To control nosocomial infections caused by microorganism-contaminated surfaces of ultrasonic diagnostic equipment, corresponding operation specifications and standards have been developed both at home and abroad. In 2008, US CDRH/FDA released the industry guideline for manufacturers of ultrasonic instrument and probes, which stipulates that if the probe is reused among patients, operation procedures for cleaning and disinfecting should be provided. The US Disease Control and Prevention Center requires medical devices to be classified into non-critical equipment, semi-critical equipment, and critical equipment, according to the Spaulding classification, with corresponding disinfection requirements and methods. The FDA's latest disinfection solution recommends the use of low-temperature plasma sterilization and UV-C light disinfection. Australian ultrasound probe processing standards are based on As/NZs 4187:2014 and As/NZs 4815:2006 which specify that medical equipment must be disinfected. In China, the Technical Standard For disinfection and Measures for the Administration of Disinfection require any equipment or article that contacts skin to be above the disinfection standards, and stipulates that the usage of ultrasound probes should follow the one-person-one-piece mode after sterilization. However, no specific method has been recommended for the disinfection of the ultrasound probes in these standards.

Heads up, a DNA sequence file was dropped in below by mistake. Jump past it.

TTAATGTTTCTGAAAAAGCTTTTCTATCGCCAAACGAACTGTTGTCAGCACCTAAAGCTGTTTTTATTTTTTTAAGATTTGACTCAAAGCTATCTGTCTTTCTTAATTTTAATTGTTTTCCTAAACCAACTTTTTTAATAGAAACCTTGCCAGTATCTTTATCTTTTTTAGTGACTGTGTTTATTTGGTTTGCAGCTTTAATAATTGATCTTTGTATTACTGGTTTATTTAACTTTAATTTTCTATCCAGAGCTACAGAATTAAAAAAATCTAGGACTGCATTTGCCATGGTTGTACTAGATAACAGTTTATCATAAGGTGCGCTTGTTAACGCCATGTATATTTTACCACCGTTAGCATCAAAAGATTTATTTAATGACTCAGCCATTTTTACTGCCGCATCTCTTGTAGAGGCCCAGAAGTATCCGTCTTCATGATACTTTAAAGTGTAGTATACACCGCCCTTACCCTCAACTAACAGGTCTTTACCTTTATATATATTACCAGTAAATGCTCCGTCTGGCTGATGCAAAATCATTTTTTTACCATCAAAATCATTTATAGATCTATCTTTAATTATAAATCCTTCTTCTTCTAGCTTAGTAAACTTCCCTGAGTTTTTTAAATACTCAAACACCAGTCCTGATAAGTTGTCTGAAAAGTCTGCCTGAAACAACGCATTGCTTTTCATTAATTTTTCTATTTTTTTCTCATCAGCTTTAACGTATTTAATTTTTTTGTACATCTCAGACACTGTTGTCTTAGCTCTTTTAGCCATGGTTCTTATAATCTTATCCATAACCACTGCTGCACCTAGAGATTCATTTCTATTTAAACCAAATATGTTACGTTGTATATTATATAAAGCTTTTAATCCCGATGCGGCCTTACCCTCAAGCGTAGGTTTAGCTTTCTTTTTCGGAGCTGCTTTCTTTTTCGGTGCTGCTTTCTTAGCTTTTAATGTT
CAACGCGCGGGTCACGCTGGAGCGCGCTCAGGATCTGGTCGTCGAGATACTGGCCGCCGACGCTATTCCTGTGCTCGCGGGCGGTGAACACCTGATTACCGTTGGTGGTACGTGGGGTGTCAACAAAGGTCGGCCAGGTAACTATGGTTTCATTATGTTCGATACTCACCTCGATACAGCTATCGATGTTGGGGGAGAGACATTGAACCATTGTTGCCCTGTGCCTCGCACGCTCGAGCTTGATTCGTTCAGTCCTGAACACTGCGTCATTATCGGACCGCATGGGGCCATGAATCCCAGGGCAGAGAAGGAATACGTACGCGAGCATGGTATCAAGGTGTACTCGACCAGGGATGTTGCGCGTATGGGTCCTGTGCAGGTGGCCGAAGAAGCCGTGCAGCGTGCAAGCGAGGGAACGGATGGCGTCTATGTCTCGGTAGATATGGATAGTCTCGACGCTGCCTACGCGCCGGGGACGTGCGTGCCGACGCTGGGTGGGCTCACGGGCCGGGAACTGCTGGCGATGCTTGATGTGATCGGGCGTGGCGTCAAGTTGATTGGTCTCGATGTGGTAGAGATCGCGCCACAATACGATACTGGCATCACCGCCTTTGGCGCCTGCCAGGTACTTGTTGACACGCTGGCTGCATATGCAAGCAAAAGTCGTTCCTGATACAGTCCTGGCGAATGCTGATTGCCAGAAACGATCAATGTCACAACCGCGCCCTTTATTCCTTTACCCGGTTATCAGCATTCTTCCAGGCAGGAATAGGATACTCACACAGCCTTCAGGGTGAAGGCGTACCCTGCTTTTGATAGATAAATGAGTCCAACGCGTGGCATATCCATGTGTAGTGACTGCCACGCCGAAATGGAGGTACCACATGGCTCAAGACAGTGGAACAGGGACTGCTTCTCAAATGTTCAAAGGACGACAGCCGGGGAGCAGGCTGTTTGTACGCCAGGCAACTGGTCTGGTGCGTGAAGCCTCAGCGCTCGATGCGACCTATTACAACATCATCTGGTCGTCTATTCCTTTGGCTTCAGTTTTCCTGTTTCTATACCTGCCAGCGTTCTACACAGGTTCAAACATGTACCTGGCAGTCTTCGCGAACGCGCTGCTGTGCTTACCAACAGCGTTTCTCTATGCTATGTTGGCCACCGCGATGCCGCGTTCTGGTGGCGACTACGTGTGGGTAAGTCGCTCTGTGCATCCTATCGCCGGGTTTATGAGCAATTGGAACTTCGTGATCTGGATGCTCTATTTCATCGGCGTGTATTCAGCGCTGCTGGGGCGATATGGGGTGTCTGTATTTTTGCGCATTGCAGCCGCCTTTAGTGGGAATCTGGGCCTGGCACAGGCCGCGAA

In this study, the ultrasound probe sterilizer with a UV wavelength of 280 nm had a good bactericidal effect, and was fast and easy to use. At present, there are few reports on the surface disinfection of ultrasonic diagnostic equipment with a UV wavelength of 280 nm. The vaginal ultrasound probe surface is easily contaminated due to damage of the protective film, which affects the inspection clarity. To control nosocomial cross infections caused by ultrasound probes, a rapid and effective disinfection method is needed. The advantages of the ultrasound probe sterilizer include fast disinfection, high efficacy, and good compatibility with the ultrasound instrument, while long-term use of disinfectants causes damage to the ultrasound probe. Therefore, the ultrasound probe sterilizer is a powerful tool to control nosocomial cross infections caused by ultrasound probes, and is worthy of increased utilization in medical institutions.